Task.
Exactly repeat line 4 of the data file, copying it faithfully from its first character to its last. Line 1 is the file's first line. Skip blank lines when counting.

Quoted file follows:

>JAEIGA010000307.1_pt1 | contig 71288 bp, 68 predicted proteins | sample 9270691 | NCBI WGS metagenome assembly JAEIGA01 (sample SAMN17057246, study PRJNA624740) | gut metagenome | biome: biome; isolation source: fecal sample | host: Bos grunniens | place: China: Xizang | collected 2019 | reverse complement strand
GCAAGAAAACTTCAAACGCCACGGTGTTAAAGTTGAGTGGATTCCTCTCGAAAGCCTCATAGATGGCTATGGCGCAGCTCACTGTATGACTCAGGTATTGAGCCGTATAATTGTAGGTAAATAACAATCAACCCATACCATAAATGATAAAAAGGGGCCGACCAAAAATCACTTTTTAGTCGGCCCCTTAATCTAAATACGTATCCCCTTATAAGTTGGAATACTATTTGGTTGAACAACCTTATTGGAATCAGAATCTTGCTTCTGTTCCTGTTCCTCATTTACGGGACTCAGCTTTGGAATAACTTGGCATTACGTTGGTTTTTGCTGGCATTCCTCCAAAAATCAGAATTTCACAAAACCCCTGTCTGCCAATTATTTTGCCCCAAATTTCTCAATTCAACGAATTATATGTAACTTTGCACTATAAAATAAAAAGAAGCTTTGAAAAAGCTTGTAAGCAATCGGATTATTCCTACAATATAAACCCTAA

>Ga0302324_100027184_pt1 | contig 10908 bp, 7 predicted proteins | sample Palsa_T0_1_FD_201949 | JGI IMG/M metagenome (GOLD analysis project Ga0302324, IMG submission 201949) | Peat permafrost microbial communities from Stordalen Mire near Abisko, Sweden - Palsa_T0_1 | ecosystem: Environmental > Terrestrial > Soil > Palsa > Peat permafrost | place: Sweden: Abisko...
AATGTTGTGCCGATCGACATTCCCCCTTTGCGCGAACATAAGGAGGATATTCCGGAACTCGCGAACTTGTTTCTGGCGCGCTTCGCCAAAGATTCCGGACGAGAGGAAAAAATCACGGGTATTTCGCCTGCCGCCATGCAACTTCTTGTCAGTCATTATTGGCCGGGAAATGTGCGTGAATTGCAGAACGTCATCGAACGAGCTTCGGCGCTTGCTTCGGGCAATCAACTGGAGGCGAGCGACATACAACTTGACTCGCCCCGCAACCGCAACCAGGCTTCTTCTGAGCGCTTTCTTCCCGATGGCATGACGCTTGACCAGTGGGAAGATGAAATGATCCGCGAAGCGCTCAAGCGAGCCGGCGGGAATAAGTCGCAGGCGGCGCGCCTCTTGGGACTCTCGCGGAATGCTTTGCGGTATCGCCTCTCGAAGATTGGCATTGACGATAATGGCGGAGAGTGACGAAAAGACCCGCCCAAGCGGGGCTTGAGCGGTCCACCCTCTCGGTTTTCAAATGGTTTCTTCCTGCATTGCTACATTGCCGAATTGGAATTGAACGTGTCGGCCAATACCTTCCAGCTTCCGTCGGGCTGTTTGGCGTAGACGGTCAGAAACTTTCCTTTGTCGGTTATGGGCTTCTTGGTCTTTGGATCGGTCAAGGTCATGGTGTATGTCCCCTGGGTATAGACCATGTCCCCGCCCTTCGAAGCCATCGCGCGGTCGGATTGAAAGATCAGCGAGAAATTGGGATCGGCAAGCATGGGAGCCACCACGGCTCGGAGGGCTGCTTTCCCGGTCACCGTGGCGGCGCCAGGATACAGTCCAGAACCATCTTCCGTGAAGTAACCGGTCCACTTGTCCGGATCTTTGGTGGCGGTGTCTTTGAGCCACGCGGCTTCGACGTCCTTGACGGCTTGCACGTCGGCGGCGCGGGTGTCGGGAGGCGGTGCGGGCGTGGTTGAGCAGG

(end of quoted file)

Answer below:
AATGTTGTGCCGATCGACATTCCCCCTTTGCGCGAACATAAGGAGGATATTCCGGAACTCGCGAACTTGTTTCTGGCGCGCTTCGCCAAAGATTCCGGACGAGAGGAAAAAATCACGGGTATTTCGCCTGCCGCCATGCAACTTCTTGTCAGTCATTATTGGCCGGGAAATGTGCGTGAATTGCAGAACGTCATCGAACGAGCTTCGGCGCTTGCTTCGGGCAATCAACTGGAGGCGAGCGACATACAACTTGACTCGCCCCGCAACCGCAACCAGGCTTCTTCTGAGCGCTTTCTTCCCGATGGCATGACGCTTGACCAGTGGGAAGATGAAATGATCCGCGAAGCGCTCAAGCGAGCCGGCGGGAATAAGTCGCAGGCGGCGCGCCTCTTGGGACTCTCGCGGAATGCTTTGCGGTATCGCCTCTCGAAGATTGGCATTGACGATAATGGCGGAGAGTGACGAAAAGACCCGCCCAAGCGGGGCTTGAGCGGTCCACCCTCTCGGTTTTCAAATGGTTTCTTCCTGCATTGCTACATTGCCGAATTGGAATTGAACGTGTCGGCCAATACCTTCCAGCTTCCGTCGGGCTGTTTGGCGTAGACGGTCAGAAACTTTCCTTTGTCGGTTATGGGCTTCTTGGTCTTTGGATCGGTCAAGGTCATGGTGTATGTCCCCTGGGTATAGACCATGTCCCCGCCCTTCGAAGCCATCGCGCGGTCGGATTGAAAGATCAGCGAGAAATTGGGATCGGCAAGCATGGGAGCCACCACGGCTCGGAGGGCTGCTTTCCCGGTCACCGTGGCGGCGCCAGGATACAGTCCAGAACCATCTTCCGTGAAGTAACCGGTCCACTTGTCCGGATCTTTGGTGGCGGTGTCTTTGAGCCACGCGGCTTCGACGTCCTTGACGGCTTGCACGTCGGCGGCGCGGGTGTCGGGAGGCGGTGCGGGCGTGGTTGAGCAGG